It’s that time if year again. Personally I get excited when I see this open call. New Mills opens up as gallery for two weeks in September culminating in the Big Weekend and Lantern parade. I encourage you to submit your proposal here. The organisers are passionate about the festival, working hard to curate a festival that gets bigger and bigger each year. That’s partly why I keep going back, I’ve also made some friends and lots of happy memories.
I was recently at a family do, chatting with one of my cousins who was interested in my work and studio. I wanted to share photographs of my studio, which I shamefully didn’t have. I had plenty of my work though. Also it’s been 3 years since I last allowed you into my studio at Two Queens in Leicesters Cultural quarter. The space has changed a lot since that original post. My work has grown, changing in medium and scale over that time. I still have a few old model hiding under the cardboard which I have collected, whilst the space is in a constant state of change as I move from one work to another.
“Get a sneak peek behind the scenes at Two Queens, whether you are interested in hiring a studio space or just want to see what our resident artists have been making recently, this is your chance to do it! ”
It would be awesome to see you on the day 23rd April
Whilst in London today, after I had an appointment I had time to kill before getting my train back home. I was in the Liverpool Street/Moorgate Station side of the capital when I came across a small shop Tusch & Egon that was selling a range of vinyl pieces. I was looking for American flags for my next models I’m going to be making. Instead I came across the largest Native American figure I have seen, with the name of the Sioux leader Chief Red Cloud. I don’t know if it was pure ignorance or that I wasn’t going deep enough with the current work. Are these figures of a more innocent time based on those of famous Native Americans? It’s a scary thought to think that children are/have played with then unaware of the added history loaded into these toys that are the predetermined enemy of the Westerner.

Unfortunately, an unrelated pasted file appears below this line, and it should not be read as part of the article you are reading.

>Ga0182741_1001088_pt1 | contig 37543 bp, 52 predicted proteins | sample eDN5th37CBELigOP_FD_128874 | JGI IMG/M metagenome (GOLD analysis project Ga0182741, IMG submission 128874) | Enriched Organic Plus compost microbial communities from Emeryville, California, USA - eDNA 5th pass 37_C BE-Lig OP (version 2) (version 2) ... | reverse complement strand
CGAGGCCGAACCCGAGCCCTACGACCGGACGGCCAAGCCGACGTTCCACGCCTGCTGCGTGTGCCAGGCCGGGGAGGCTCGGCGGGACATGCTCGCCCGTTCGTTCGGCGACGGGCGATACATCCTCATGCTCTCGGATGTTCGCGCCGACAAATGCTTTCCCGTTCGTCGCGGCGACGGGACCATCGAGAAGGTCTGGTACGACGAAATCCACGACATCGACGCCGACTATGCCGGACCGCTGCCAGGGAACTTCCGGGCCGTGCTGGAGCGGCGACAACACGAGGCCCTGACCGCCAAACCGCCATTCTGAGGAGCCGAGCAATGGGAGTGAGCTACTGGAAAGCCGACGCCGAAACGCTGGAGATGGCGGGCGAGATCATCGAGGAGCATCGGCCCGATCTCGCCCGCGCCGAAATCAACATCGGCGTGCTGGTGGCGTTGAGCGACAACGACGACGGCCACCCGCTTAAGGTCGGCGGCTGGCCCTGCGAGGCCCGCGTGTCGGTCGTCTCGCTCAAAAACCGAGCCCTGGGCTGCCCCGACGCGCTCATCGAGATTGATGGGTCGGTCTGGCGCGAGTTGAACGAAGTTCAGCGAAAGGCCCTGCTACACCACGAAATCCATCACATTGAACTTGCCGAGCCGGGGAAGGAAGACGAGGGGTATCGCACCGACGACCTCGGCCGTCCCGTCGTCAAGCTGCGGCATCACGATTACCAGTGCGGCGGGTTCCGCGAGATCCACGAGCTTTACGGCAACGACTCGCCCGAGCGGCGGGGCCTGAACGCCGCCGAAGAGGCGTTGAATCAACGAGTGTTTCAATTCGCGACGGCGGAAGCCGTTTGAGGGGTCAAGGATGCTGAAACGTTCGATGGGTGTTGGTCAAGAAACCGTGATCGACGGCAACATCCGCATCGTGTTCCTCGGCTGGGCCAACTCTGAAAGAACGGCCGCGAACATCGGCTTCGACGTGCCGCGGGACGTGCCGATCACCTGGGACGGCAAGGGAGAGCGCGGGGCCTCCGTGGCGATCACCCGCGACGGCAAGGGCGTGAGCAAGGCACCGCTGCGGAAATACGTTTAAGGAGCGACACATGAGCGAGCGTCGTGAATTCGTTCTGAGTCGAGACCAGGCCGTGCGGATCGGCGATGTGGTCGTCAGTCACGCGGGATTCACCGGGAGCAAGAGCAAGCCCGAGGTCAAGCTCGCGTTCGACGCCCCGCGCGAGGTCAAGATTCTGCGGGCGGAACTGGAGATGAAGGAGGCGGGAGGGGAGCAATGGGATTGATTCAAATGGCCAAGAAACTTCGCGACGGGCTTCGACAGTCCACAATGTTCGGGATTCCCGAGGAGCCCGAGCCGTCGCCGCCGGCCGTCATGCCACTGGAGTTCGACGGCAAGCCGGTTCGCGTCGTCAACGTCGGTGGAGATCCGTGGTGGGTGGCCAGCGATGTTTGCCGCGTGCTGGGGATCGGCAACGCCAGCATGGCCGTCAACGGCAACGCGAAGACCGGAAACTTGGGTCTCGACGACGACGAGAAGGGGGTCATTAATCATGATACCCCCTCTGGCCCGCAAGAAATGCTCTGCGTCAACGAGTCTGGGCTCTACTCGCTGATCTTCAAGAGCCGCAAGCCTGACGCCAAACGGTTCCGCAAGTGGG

I had a chat with the shop-keeper who was kind enough to let me take some photo’s to share with you.
She liked my current work and was even familiar with other pieces that have also used these plastic figures. I learned there’s a new design of the figure that has seen the change to the bow and the removal of the gun to be replaced with a shield. It was a real surprise to see these figures and discover another layer to the figures which are loaded with more history than I thought. The scale of the figures did remind me of the full scale ones made by Yoram Wolberger and video piece I saw during my initial research stage of the work which brought both cowboy and Native American to an equal level, that of plastic as it was melted, a process that was manipulated by the artist.
This really is a rich subject that just keeps on giving.
I should have done the earlier this week or later last year. However there’s no time like the present to reflect on the last year of my practice which has changed over the course of the last 12 months. At the start of the year I wanted to have even more shows than 2014. That didn’t happen as my life changed, having to work full-time I haven’t been able to produce as much work as before. This isn’t a negative as I have seen this as a chance to focus longer on a piece of work.
I’ve produced a number of quick and slow pieces. This worked well for me. Building on older pieces experimenting with light before turning to having fun with Paul Thomas Anderson’s work which took most of the summer months to produce. I have been able to produce longer videos – Iron Horse of the Studio and my current work in progress that is my attempt at rewriting the Western genre, a comment also on history and American politics, an outsider looking in on the genre. It’s still very much in development and I am wearing to get animating later this month. Only a few more animation and lighting tests before I begin. Its finding its on feet and taking on a life of its own.
Future ideas are still locked away, waiting to be unleashed, some I feel will take longer. I need to return to past pieces to see how I can build on them. My work on one level film-fan art which I have to accept, on another you can see more potential and lots of fun. In terms of shows I have found a new balance of making work one year to be exhibited the following. Allowing me to focus more on the concept for longer to produce stronger work.
I wish you all a happy New year and all the best for the coming months. To my fellow bloggers, keep up the great work I have seen some amazing work, some great film reviews which have inspired me to write stronger pieces. Giving me the inspiration to produce and maintain a stronger body of blog posts.
Merry Christmas to all my followers on WordPress, Twitter, Facebook and Linkedin. I hope you’re all having a special time today with loved ones, getting merry on too much drink and filling up on tonnes of food. All the best for next year.
If you would ever like to make a simple Buffalo, follow these simple steps. You will need, balls of string, classic clothes pegs, cork bottle stoppers. Fur in two tones of brown (dark and light). Scissors to cut both the fur and the string, skewers, a hand-saw and PVA glue.
- Find a classic round chunky clothes peg and a cork bottle-stop. Saw the beyond the ball end leaving about 1omm minimum.
- Find a ball of string (you may need a big ball depending on how many you want to make. Tie the bottle stopper, to the flat end, making use of the clip to hold the piece tight.